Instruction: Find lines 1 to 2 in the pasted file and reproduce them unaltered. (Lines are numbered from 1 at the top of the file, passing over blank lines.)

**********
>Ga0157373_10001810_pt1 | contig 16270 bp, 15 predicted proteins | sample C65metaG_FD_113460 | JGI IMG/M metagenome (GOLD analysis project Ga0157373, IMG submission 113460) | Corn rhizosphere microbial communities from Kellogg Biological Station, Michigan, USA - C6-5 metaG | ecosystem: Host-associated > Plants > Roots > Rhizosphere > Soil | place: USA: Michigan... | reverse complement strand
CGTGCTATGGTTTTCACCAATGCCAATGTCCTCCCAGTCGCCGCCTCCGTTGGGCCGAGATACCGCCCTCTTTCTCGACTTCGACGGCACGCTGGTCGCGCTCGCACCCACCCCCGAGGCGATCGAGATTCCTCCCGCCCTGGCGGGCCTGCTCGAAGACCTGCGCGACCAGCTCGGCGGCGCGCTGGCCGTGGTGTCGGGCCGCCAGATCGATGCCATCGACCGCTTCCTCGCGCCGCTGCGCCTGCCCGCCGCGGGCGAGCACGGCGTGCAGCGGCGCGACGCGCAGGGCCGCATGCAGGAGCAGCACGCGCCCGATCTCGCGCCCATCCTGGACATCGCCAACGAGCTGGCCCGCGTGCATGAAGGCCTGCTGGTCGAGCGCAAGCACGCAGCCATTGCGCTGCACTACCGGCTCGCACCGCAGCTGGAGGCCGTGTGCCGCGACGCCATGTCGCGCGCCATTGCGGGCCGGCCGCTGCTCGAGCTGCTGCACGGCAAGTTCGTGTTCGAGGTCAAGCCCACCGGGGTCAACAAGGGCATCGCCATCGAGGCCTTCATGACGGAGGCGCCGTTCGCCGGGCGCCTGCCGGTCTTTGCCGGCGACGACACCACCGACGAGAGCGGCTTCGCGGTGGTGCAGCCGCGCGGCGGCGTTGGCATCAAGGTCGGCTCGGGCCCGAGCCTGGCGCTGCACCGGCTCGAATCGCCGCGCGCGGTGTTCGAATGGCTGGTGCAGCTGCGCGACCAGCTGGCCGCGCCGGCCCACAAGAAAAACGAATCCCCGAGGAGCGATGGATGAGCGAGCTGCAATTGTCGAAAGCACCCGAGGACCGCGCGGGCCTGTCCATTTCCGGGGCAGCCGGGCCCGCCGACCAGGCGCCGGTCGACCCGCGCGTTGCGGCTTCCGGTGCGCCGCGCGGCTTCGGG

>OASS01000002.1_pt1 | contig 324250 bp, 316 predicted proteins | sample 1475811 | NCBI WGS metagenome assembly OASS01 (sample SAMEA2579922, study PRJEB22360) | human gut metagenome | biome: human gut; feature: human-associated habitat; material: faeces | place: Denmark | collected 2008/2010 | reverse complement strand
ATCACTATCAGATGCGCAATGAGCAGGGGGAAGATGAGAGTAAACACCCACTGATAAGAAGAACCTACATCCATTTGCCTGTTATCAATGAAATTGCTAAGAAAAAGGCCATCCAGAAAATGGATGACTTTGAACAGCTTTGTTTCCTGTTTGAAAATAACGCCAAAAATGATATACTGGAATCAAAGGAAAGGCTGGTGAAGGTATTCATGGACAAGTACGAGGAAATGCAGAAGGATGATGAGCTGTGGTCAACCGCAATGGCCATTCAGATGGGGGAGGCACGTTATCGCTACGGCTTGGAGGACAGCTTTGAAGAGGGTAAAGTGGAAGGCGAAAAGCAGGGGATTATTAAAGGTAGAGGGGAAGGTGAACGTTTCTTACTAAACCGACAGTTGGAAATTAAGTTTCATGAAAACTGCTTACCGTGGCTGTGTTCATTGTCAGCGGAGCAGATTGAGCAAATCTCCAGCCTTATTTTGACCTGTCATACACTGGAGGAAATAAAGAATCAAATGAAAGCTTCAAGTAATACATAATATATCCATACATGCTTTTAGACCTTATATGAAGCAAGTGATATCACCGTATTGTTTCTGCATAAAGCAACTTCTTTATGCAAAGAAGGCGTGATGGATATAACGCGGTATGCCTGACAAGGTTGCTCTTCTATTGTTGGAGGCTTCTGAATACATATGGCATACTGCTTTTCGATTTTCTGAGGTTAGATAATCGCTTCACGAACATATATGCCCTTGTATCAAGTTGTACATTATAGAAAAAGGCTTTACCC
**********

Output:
>Ga0157373_10001810_pt1 | contig 16270 bp, 15 predicted proteins | sample C65metaG_FD_113460 | JGI IMG/M metagenome (GOLD analysis project Ga0157373, IMG submission 113460) | Corn rhizosphere microbial communities from Kellogg Biological Station, Michigan, USA - C6-5 metaG | ecosystem: Host-associated > Plants > Roots > Rhizosphere > Soil | place: USA: Michigan... | reverse complement strand
CGTGCTATGGTTTTCACCAATGCCAATGTCCTCCCAGTCGCCGCCTCCGTTGGGCCGAGATACCGCCCTCTTTCTCGACTTCGACGGCACGCTGGTCGCGCTCGCACCCACCCCCGAGGCGATCGAGATTCCTCCCGCCCTGGCGGGCCTGCTCGAAGACCTGCGCGACCAGCTCGGCGGCGCGCTGGCCGTGGTGTCGGGCCGCCAGATCGATGCCATCGACCGCTTCCTCGCGCCGCTGCGCCTGCCCGCCGCGGGCGAGCACGGCGTGCAGCGGCGCGACGCGCAGGGCCGCATGCAGGAGCAGCACGCGCCCGATCTCGCGCCCATCCTGGACATCGCCAACGAGCTGGCCCGCGTGCATGAAGGCCTGCTGGTCGAGCGCAAGCACGCAGCCATTGCGCTGCACTACCGGCTCGCACCGCAGCTGGAGGCCGTGTGCCGCGACGCCATGTCGCGCGCCATTGCGGGCCGGCCGCTGCTCGAGCTGCTGCACGGCAAGTTCGTGTTCGAGGTCAAGCCCACCGGGGTCAACAAGGGCATCGCCATCGAGGCCTTCATGACGGAGGCGCCGTTCGCCGGGCGCCTGCCGGTCTTTGCCGGCGACGACACCACCGACGAGAGCGGCTTCGCGGTGGTGCAGCCGCGCGGCGGCGTTGGCATCAAGGTCGGCTCGGGCCCGAGCCTGGCGCTGCACCGGCTCGAATCGCCGCGCGCGGTGTTCGAATGGCTGGTGCAGCTGCGCGACCAGCTGGCCGCGCCGGCCCACAAGAAAAACGAATCCCCGAGGAGCGATGGATGAGCGAGCTGCAATTGTCGAAAGCACCCGAGGACCGCGCGGGCCTGTCCATTTCCGGGGCAGCCGGGCCCGCCGACCAGGCGCCGGTCGACCCGCGCGTTGCGGCTTCCGGTGCGCCGCGCGGCTTCGGG